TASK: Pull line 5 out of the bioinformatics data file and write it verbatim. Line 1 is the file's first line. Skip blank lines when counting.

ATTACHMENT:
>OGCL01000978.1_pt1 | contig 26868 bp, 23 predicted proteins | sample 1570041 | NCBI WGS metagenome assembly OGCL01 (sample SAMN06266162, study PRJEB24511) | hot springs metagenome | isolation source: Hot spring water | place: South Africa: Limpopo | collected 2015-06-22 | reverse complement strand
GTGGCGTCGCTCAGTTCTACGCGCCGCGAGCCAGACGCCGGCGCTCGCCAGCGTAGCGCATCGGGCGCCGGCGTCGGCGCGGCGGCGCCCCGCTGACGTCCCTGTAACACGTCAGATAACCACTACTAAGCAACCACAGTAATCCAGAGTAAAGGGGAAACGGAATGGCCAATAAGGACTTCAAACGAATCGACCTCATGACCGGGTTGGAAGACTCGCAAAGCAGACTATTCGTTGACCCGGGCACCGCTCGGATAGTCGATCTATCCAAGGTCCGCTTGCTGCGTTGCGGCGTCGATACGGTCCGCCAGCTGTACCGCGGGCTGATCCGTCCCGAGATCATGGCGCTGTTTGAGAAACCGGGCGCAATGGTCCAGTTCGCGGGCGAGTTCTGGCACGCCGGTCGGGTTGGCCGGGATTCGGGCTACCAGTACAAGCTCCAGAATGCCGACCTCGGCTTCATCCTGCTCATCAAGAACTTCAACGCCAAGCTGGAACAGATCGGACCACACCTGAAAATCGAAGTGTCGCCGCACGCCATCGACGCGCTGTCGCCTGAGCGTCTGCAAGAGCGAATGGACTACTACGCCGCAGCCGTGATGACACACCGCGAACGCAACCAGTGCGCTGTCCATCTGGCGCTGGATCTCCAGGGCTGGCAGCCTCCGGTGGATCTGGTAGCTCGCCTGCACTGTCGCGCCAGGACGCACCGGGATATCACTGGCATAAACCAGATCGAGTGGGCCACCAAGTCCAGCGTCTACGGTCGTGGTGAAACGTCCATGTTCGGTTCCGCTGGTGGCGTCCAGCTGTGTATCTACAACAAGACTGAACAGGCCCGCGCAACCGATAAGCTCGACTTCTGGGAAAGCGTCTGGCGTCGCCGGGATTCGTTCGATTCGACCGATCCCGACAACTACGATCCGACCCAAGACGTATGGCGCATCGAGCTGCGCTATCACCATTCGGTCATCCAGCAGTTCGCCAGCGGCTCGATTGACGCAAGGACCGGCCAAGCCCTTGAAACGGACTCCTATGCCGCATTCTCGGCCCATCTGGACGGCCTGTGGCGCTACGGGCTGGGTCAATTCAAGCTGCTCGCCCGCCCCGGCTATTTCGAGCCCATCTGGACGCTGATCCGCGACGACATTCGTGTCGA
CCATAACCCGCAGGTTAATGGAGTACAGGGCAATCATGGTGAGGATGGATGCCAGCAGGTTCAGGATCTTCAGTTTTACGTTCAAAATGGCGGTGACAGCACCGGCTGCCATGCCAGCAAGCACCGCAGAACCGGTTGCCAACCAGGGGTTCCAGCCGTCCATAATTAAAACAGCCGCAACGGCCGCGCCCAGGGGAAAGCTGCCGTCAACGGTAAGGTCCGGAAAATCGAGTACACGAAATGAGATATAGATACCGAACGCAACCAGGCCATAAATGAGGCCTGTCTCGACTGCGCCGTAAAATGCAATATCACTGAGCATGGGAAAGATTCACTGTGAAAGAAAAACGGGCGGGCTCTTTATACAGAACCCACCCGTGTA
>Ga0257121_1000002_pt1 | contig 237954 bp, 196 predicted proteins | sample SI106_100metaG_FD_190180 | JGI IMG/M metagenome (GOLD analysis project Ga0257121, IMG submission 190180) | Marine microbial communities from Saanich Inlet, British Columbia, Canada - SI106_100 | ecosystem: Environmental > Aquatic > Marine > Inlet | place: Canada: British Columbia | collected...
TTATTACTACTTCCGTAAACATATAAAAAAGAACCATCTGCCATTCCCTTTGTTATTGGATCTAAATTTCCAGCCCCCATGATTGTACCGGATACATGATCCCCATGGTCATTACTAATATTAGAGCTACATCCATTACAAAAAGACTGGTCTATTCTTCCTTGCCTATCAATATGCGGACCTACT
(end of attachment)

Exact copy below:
TTATTACTACTTCCGTAAACATATAAAAAAGAACCATCTGCCATTCCCTTTGTTATTGGATCTAAATTTCCAGCCCCCATGATTGTACCGGATACATGATCCCCATGGTCATTACTAATATTAGAGCTACATCCATTACAAAAAGACTGGTCTATTCTTCCTTGCCTATCAATATGCGGACCTACT